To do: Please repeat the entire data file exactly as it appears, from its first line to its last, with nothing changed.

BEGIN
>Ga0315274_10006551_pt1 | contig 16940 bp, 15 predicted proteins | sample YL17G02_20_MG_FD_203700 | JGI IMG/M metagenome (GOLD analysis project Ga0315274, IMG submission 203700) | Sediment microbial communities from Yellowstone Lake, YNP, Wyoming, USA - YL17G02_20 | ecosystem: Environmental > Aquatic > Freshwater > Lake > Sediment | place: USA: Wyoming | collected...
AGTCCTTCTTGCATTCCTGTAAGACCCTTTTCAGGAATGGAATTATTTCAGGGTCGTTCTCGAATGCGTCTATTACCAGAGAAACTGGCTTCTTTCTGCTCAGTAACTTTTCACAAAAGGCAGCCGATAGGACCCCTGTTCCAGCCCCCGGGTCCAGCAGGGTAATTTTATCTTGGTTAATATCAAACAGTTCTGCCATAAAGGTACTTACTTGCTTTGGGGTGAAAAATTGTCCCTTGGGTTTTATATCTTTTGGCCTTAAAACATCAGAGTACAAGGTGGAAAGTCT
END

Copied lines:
>Ga0315274_10006551_pt1 | contig 16940 bp, 15 predicted proteins | sample YL17G02_20_MG_FD_203700 | JGI IMG/M metagenome (GOLD analysis project Ga0315274, IMG submission 203700) | Sediment microbial communities from Yellowstone Lake, YNP, Wyoming, USA - YL17G02_20 | ecosystem: Environmental > Aquatic > Freshwater > Lake > Sediment | place: USA: Wyoming | collected...
AGTCCTTCTTGCATTCCTGTAAGACCCTTTTCAGGAATGGAATTATTTCAGGGTCGTTCTCGAATGCGTCTATTACCAGAGAAACTGGCTTCTTTCTGCTCAGTAACTTTTCACAAAAGGCAGCCGATAGGACCCCTGTTCCAGCCCCCGGGTCCAGCAGGGTAATTTTATCTTGGTTAATATCAAACAGTTCTGCCATAAAGGTACTTACTTGCTTTGGGGTGAAAAATTGTCCCTTGGGTTTTATATCTTTTGGCCTTAAAACATCAGAGTACAAGGTGGAAAGTCT